Wednesday, May 11, 2011
Strategic Planning Analogy #392: Sunday Best, Part 1
Back when I was a child, I had two types of clothes in my closet. There were the “Sunday Best” clothes, which were only worn to church on Sunday, and the “Everyday” clothes, which were worn the rest of the time.
I didn’t care much for the Sunday Best clothes. I had to button the shirt tight around my neck so that I could put on an uncomfortable tie (something no young boy wants to do). In addition, since I wore the clothes infrequently, they didn’t get replaced as often. That meant that as I grew, the clothes would become ill-fitting and uncomfortable. The shoes were stiff and hard. And then I had to be extra careful not to get the Sunday Best clothes dirty or messed up.
I much preferred the everyday clothes. They fit well and were comfortable. And I didn’t have to worry about them.
Just as the clothes in my closet were separated into two categories, businesses often separate tasks into two categories—Everyday Tasks and Strategic Tasks. Everyday tasks are like the everyday clothes I wore as a child. These are the tasks you do most frequently and where you feel most comfortable. They fit well with your area of expertise. It’s the place you feel most comfortable.
Strategic Tasks, on the other hand, are more like my Sunday Best clothes. These tasks are done less frequently. The Strategic Tasks feel less comfortable because they tend to stretch beyond your comfort zone or area of expertise. Strategic Tasks tend to involve more cross-functional teams where people feel less in charge what they are doing (another source of discomfort). And strategic tasks seem to have less impact on how you are judged for raises and bonuses—so uncomfortable work seems to have little reward.
In addition, there is usually more interference and supervision from corporate headquarters on strategic tasks, which feels choking like that tie I wore to church. This also means you have to be more careful about not messing up, because Corporate is watching. And some of the strategic forms they want you to fill out feel as hard and stiff as those Sunday Best shoes.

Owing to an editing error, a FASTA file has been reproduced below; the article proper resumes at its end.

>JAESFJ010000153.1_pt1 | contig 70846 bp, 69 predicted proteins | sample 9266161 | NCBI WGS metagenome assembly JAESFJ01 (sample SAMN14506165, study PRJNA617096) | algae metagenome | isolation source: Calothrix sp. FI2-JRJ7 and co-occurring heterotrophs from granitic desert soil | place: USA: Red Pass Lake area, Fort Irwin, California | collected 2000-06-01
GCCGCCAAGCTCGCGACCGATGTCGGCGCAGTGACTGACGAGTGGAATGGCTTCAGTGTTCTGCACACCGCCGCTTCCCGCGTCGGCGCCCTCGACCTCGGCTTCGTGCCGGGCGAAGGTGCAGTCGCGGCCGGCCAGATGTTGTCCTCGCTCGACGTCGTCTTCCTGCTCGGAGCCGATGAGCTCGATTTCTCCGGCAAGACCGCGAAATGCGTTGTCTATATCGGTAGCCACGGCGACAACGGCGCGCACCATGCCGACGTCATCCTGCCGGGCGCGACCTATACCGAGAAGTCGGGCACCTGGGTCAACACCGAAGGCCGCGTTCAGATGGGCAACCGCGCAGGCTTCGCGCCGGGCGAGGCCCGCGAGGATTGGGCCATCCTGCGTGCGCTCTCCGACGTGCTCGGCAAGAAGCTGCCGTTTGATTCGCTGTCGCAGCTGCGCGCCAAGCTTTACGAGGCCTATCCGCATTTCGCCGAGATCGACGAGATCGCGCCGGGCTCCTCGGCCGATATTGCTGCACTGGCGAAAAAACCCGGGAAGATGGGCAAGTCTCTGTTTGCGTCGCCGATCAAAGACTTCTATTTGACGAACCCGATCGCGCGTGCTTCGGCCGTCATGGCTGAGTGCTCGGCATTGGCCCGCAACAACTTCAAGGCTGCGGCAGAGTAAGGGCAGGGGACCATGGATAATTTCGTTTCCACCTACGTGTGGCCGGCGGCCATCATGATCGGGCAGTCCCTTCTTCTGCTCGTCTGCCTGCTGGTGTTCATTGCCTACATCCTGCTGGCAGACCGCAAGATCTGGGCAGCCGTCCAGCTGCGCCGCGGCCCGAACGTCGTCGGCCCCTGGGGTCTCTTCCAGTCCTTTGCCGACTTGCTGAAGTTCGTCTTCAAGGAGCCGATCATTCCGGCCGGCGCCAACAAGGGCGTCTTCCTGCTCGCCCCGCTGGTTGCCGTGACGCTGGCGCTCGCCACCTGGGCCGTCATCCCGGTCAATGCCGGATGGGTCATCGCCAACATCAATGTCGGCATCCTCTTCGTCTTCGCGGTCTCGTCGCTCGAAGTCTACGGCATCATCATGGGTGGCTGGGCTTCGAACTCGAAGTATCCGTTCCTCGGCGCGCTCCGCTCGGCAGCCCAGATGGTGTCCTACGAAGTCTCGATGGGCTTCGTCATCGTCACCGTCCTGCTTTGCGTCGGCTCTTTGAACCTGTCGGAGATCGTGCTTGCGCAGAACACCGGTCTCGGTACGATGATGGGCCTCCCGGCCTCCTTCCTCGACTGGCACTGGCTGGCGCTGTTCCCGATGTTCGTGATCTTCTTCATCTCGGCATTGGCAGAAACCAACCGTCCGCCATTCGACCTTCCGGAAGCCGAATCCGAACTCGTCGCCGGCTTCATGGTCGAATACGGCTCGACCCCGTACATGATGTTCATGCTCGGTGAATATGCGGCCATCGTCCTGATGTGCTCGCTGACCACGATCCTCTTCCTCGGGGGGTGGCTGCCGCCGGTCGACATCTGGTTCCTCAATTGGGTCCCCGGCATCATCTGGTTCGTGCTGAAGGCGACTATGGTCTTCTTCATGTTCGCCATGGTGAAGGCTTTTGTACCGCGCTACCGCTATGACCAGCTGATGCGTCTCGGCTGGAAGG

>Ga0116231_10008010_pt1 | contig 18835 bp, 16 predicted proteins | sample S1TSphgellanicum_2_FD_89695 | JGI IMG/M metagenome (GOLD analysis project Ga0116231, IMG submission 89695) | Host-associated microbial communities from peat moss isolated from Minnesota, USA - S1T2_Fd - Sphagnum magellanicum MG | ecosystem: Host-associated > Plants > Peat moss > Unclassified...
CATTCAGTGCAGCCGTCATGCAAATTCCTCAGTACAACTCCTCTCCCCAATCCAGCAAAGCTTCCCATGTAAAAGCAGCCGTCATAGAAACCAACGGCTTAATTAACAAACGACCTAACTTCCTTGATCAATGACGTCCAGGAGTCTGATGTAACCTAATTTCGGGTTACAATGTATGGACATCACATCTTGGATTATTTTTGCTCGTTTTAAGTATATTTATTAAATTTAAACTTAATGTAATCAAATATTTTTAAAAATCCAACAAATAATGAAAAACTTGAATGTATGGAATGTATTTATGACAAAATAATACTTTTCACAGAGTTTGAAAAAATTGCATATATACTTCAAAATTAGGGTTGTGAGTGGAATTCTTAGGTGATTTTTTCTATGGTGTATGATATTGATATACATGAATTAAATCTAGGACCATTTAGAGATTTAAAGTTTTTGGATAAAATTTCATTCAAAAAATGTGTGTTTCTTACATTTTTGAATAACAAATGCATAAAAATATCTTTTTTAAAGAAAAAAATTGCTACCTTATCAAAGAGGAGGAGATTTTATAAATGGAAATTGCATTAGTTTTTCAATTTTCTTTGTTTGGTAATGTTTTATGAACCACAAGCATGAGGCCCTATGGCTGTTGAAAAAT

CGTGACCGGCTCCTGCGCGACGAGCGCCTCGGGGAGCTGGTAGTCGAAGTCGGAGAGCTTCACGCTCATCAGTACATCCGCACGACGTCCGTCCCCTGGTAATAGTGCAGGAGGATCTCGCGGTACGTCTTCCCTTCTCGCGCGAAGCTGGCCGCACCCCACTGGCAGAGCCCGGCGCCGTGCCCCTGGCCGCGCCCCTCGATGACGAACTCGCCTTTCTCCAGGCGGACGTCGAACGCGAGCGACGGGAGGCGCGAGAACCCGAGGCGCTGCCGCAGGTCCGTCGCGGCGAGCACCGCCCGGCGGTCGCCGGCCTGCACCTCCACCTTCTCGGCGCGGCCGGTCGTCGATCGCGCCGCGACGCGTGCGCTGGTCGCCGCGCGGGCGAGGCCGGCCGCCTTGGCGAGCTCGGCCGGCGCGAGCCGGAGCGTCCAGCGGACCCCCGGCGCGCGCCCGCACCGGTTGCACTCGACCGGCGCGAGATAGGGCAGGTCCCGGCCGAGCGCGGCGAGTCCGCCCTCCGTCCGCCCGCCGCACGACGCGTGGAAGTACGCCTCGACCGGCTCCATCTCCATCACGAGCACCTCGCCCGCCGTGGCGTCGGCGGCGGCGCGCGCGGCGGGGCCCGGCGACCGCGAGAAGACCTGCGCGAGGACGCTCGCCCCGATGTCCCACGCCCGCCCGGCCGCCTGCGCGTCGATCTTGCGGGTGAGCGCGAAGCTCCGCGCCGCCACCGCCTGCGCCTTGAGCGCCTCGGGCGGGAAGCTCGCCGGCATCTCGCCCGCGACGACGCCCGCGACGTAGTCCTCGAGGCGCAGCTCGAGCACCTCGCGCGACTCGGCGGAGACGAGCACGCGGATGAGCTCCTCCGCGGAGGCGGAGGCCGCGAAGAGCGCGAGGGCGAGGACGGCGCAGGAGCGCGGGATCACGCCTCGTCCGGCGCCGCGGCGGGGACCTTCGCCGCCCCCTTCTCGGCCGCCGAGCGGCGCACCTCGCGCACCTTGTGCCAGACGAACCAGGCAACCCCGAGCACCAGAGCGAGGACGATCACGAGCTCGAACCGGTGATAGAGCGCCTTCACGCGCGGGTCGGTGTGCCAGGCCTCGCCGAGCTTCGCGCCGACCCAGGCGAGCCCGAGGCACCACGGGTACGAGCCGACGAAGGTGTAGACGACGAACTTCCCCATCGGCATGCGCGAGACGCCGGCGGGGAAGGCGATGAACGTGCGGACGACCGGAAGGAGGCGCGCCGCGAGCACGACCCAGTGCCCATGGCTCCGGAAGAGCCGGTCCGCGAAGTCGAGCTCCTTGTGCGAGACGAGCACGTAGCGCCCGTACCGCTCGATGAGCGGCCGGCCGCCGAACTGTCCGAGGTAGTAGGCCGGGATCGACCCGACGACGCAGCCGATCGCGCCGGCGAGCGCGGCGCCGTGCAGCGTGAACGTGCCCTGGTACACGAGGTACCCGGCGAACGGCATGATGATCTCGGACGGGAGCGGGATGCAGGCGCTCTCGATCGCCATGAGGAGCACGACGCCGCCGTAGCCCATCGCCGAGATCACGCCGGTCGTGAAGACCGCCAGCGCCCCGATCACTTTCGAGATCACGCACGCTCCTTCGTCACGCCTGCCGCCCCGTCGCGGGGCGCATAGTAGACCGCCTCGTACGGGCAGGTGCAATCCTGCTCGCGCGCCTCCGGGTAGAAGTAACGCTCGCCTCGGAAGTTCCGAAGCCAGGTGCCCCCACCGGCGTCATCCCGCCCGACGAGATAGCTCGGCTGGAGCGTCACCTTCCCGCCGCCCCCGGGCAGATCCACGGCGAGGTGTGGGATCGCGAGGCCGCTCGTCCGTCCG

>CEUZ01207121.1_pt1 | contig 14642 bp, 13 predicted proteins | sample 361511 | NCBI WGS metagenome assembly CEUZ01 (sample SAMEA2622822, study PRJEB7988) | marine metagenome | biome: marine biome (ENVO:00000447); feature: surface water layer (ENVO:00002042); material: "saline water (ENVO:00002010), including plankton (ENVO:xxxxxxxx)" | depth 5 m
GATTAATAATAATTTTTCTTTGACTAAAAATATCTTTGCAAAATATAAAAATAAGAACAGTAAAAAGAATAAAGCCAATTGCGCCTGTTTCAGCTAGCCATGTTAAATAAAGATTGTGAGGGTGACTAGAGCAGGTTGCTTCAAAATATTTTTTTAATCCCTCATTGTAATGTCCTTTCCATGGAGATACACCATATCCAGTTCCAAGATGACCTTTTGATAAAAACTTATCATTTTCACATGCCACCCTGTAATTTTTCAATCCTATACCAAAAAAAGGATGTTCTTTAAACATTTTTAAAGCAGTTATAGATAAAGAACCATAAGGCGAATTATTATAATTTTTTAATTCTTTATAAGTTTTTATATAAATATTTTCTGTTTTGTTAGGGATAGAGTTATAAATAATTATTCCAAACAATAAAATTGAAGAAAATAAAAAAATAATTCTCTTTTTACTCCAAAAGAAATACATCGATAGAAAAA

It is no wonder, then, why so many people in a company dread working on strategic tasks. They’d much rather work on everyday tasks.
The principle here is that if you want effective strategic activity in your company, you need to avoid creating such a large separation between everyday tasks and strategic tasks. As we will see later, this large separation of how we approach these tasks leads to both sub-optimal strategic work and sub-optimal everyday work.
Instead, strategic tasks need to feel more like everyday tasks and everyday tasks need to become more strategic. You shouldn’t feel like you have to change clothes in order to switch from one to the other. It should blend together more.
I will try to illustrate this principle by looking at two tasks which tend to get separated. The goal of finding higher levels of growth beyond historical organic growth tends to be placed in the “Strategic Tasks” category. The goal of lowering expenses tends to be placed in the “Everyday Tasks” category. By labeling them this way and treating them differently in the organization, we sub-optimize. Growth is less than it could be and costs are higher than they could be, because this separation gets in the way of effectiveness. In today’s blog, we will look at the growth issue. In the next blog, we will look at the cost issue.
Growth Ignores the Core
Studies have shown that successful growth tends to be more difficult the further one moves away from one’s core strengths. Yet, when we place the growth mandate outside the realm of everyday tasks, we are almost by definition forcing the task further away from the core.
It tends to work like this. People in the everyday world of the core businesses don’t want all that uncomfortable outside process (called strategy) to get in the way of doing their business. So they wall off their organic business growth from that strategic uncomfortableness and say that this kind of growth is “everyday” work (and should be treated as any other everyday task). That way, they can be left more alone to handle it as they please.
I’ve had several experiences in my career where the operators have done everything possible to try to block my ability to add a more strategic approach to looking at their business growth. They claim that they are the “experts” and that my “interference” into their everyday work will only make matters worse. In their mind “strategic tasks” have no place in their “everyday” work world.